Wedding Vendors

The Tipping Point

The who, how, and how-much guide to tipping your wedding vendors—appropriately and gracefully.

Tipping is just one of those obligations that comes with being a functioning member of society. If you need some convincing (in which case, we hope we never have to wait on your table), consider this: Although customs and amounts differ across the country, tipping is appropriate because it supplements workers' generally low base salaries. (Of course, we also like to hope that the promise of a tip will ensure prompt, courteous service.) So, although you wrote your bandleader a check for $6,000, the pro playing the trumpet will see far less cash. That's where tipping comes in.

Some ground rules: Vendors who provide a product, like a cake baker or florist, don't usually receive tips, but vendors who provide a service, like your DJ, do. (You are, of course, welcome to tip "product vendors" and their staffs for performing above and beyond the call of duty.) Additionally, since tips are meant to supplement the salaries of folks on the lower rungs of the business ladder, a vendor who's self-employed or is the owner of a business is generally not tipped.

That said, we think that anyone who does a job with passion and commitment deserves a little gratitude from the person who pays his or her salary—don't you? You're certainly not required to tip a business owner like your wedding planner or photographer, but certain circumstances may compel you to do so (especially in the case of the photographer, who's the only vendor who still has work to do for you after the wedding day).

Certain businesses, like caterers and transportation companies, may automatically include the gratuity—usually about 20 percent of the total bill, which you pay in advance as a condition of your contract.

The day of the wedding, appoint a very responsible person, like a wedding planner or parent, to pass out tips at the end of the event. A plain business envelope filled with cash is fine, but adding a "Thanks for everything!" will earn you extra points—you'd be surprised how much it means to a vendor to receive a heartfelt thank-you note or email after the wedding.

Ceremony

Hair/makeup pros: 15–20 percent of the total bill
Musicians: $25–$50 each
Officiant: $50 if you're married by a judge or clerk; clergy members, in general, don't accept tips, so instead, make a donation ($100 on average) to the appropriate house of worship.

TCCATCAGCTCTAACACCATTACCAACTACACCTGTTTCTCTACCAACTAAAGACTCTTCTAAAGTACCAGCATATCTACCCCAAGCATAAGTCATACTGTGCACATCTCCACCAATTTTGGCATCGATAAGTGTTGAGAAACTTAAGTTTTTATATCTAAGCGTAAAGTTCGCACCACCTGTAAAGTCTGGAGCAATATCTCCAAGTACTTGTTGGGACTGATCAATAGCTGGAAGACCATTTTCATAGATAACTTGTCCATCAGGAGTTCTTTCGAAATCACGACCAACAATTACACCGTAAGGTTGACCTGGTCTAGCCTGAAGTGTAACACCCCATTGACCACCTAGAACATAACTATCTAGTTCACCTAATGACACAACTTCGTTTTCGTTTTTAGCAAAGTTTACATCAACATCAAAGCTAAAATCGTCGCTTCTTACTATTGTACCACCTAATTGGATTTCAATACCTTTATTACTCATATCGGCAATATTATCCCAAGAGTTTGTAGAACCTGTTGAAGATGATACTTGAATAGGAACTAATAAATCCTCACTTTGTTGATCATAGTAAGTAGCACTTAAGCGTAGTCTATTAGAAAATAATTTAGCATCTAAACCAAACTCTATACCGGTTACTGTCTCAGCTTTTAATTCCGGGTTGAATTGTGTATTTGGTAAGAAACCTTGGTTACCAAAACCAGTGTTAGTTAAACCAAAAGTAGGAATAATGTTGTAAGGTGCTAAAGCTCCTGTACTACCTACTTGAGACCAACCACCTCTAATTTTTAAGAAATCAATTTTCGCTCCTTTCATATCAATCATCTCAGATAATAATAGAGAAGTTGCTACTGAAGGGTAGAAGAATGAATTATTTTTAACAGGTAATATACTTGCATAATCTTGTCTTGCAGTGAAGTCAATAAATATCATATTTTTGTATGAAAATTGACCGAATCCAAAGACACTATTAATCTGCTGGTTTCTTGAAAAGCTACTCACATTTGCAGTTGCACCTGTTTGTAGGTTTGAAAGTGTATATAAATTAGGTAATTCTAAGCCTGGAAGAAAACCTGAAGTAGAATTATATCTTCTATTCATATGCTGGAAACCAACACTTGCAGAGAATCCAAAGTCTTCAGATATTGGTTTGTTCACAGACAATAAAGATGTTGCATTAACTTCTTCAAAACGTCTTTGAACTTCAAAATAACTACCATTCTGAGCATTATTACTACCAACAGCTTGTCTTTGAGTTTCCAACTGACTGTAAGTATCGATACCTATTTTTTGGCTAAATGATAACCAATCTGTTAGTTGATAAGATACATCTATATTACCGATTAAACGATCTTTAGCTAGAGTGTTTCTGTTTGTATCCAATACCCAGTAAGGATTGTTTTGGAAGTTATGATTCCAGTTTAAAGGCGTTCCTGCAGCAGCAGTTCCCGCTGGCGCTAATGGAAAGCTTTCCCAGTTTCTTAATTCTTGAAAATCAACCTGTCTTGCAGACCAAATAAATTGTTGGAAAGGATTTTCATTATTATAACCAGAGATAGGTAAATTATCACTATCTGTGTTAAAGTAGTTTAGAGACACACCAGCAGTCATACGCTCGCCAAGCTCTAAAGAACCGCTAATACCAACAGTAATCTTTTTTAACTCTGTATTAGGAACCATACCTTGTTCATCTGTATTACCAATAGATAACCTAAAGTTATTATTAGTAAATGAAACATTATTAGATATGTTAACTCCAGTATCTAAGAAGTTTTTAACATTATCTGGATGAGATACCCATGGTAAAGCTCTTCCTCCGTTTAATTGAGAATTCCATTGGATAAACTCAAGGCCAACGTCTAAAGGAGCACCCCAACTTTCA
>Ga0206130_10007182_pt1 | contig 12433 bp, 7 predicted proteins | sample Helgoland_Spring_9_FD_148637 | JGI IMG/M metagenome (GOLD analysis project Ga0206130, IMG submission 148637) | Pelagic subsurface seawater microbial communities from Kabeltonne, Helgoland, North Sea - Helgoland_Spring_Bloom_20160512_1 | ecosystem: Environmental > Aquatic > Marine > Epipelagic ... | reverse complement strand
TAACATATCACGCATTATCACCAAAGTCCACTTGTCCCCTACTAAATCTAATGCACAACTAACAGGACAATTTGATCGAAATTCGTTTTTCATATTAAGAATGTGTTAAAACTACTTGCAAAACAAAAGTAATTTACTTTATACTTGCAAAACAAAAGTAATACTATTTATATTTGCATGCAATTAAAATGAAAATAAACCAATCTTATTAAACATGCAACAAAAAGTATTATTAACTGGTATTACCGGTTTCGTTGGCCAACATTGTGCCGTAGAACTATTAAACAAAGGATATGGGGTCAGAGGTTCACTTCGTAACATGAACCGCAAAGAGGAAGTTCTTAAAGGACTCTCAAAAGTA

Altar boys or girls: $5–$10; if they decline, add this amount to your donation to the church.


Reception

Wedding planners: $0; however, their more junior staffers should be tipped $50–$100 each.
Photographers/videographers: $100–$200 if the pro is part of a larger outfit or agency (but not the owner). Second shooters should receive $50–$75.
Catering manager: $250–$500
Waitstaff: 15 percent of the total pretax food bill (given to the catering manager or "captain" to distribute)
Bartenders: 10–15 percent of the total pretax bar bill. Inform the bartenders of your intent to tip after the reception, and request that they refuse tips from guests. No rogue tip jars!
Reception band/DJ: $25–$50 per person, but take their performance into account: Did your bashful uncle boogie for the first time in 40 years? Then give a little more cash.
Chauffeur/driver: 15–20 percent of the total bill, typically presented at the end of the day
Valets: $1–$2 per car, given to the supervisor in advance, to be split among staff. Display a sign at the valet station stating that gratuities have been taken care of. The valets should also be instructed to refuse any tips offered by guests.
Restroom/coat-check attendants: $.50–$2 per guest; calculate this total in advance and give to your reception site manager to distribute.

Setup/Breakdown

Delivery people: $5–$20 per person for deliveries arriving from your florist, baker, rental company, and other vendors. These staffers may also be doing the heavy lifting, on-site setup, and hauling away that come with producing your wedding—so tip accordingly.


Honeymoon

Bellhop: $1–$2 per piece of luggage brought to and from the room
Doorperson: $1–$2 per task for any kind of assistance, like hailing a cab
Housekeeper: $2–$4 per day
Concierge: $5–$20, depending on the request(s)

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